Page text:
Do you pride yourself on being an over deliver? Or perhaps you’re living on adrenaline. If you’ve been living on adrenaline for a long time, you won’t even recognise that you’re burning through this essential hormone. You see, there was a time in my life where I worked as a project manager. My project was based in the UK in the US and I’d been brought in to fix what two previous project managers hadn’t. So there was a bit going on.

This project was a tech project. And it was 1999, the time of the dot.com bubble. And it burst. So fast track six months. The prototype’s delivered. We had demo’ed it at CeBIT, which was the tech fair of its time. But the economics of the dot.com bust had landed. And rather than going into delivery, I was making my team redundant, knowing that I’d be the last person to turn out the lights.

What I learned from my recovery

So three months after closing everything down, I was on gardening leave prior to my imminent departure. And I’d used this time to restore and recover.

I was walking down the road one day to the gym, my water bottle fell out of my backpack, and it tapped me on the back of my ankle. I felt this surge of energy through my body as adrenaline primed me to fight or flee. It’s a physiological response, right?

But here’s the thing. I hadn’t felt that in the entire year I was working that project. Do you know why? I had become so habituated to living on adrenaline, I didn’t even know I was doing it.

Now, I used to pride myself on being the multitasking queen. And that was one of my superpowers that I bought my project roles. The appearance of effortlessly juggling and delivering time after time, like that Swan gliding across the water.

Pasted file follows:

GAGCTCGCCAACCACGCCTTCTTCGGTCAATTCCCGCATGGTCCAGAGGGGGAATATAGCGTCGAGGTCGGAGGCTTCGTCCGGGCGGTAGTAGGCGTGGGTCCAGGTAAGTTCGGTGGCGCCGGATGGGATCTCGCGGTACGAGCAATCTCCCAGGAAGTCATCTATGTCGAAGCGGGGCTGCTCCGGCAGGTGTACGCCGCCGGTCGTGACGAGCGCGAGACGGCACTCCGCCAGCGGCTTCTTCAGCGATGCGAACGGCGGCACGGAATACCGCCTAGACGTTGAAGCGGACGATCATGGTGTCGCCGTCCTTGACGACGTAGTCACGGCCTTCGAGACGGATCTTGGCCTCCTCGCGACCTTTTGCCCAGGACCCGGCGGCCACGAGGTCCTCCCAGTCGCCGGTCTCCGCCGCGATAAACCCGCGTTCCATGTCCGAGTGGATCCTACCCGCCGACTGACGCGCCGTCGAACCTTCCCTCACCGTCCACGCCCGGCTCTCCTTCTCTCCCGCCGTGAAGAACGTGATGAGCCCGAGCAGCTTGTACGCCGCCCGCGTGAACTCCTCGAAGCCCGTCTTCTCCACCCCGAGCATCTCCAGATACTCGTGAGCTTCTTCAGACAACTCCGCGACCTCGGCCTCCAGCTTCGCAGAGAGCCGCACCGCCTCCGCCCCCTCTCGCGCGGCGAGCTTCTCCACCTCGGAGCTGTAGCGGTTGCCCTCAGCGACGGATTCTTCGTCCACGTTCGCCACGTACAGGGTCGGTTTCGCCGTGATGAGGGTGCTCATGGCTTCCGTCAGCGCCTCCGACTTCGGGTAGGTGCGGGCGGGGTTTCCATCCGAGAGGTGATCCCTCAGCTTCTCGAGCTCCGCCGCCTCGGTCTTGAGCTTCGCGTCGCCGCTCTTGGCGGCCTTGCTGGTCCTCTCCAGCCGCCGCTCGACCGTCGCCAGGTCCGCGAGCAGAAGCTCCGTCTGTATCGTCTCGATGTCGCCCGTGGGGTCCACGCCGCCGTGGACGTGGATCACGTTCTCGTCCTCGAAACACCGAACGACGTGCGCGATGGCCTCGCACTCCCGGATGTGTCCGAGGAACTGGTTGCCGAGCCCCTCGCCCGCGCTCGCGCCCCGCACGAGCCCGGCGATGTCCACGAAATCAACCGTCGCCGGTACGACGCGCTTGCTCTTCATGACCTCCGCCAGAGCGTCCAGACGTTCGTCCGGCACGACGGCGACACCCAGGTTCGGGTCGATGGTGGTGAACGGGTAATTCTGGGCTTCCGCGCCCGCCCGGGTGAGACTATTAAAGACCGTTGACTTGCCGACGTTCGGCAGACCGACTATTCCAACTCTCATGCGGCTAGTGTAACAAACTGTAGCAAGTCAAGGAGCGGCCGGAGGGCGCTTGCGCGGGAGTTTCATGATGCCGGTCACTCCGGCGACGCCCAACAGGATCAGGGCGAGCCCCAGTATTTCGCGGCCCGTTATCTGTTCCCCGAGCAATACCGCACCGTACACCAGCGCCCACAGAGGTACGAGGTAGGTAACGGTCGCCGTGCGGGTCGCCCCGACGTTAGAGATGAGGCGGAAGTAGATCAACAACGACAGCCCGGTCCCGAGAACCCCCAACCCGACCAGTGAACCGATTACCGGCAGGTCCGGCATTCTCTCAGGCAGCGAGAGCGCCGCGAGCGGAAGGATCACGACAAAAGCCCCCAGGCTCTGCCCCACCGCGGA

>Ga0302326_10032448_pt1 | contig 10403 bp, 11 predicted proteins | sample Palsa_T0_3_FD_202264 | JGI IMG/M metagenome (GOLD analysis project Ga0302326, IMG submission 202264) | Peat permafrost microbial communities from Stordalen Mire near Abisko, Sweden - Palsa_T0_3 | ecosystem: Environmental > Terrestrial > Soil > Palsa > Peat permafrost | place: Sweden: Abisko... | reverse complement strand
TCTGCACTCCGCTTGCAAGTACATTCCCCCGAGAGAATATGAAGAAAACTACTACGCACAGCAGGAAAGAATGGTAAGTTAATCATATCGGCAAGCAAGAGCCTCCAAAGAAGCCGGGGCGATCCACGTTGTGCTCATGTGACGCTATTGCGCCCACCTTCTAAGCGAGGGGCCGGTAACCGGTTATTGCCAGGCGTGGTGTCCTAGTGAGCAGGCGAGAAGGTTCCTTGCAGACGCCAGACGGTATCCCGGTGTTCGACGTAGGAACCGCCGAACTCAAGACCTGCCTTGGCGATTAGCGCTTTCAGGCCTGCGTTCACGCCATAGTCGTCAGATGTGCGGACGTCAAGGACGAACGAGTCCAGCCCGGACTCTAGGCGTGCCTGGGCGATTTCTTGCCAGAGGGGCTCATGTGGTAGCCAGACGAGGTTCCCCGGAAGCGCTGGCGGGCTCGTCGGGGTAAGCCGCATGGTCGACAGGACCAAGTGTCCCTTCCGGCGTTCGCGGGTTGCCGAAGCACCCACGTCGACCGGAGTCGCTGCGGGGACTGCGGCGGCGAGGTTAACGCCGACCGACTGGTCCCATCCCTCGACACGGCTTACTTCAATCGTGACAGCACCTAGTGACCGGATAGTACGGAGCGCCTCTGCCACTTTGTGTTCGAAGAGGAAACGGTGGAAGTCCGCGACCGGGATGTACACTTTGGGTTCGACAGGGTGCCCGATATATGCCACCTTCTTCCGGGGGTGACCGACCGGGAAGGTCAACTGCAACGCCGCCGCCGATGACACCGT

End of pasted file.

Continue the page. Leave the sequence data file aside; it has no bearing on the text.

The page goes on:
Except that neuroscience has shown we don’t multitask.

We flip from one small task to another so quickly, it seems we’re doing them at the same time. But, it takes more energy to do this and you lose deep thinking processing while you’re doing it.

So let me ask you a question. What do you personally get by over delivering? You see, in everything we do, there’s always a hidden benefit. It’s what neuroscientists call a secondary gain. So what’s yours?

What do you get from being an overdeliverer?

Over delivering can show up in many ways. For example, you may never get to go out on a limb for that thing that matters because you’re too busy doing the other safer stuff. You don’t risk embarrassment at something that’s not working or feel vulnerable in sharing that new idea. Maybe your overdelivering means it has got to be perfect. So perfect, that in fact, it never gets done.

Do you get to make you right and somebody else wrong? Do you get validation by being so busy, invested in the appearance of having everything under control? But you’re ignoring the fact that you’re tired. You’re anxious that your humanity might get found out. Neglecting your self care because you’re busy taking care of everybody and everything else, but you.

How to overcome the overdelivering

What would happen if you simply delivered? Delivered what you called 80% done. What would happen if you handed one of your balls in the air to somebody else? What if you left work on time instead of starting that other thing?

What would it be like if you took one day out of your week, and you dedicated it to you?

Being and doing what makes you happy. Quality time with loved ones with the work phone off. Reading a book just for fun.

When was the last time you sat in silence, alone with your thoughts? And you felt good about it?

You’ll be amazed at how much more energy you have through the rest of the week because you gave your body the space to do what it’s really good at. And that’s taking care of and loving you.

Relaxing and recentering is the work. Not being busy is the hardest part of that work.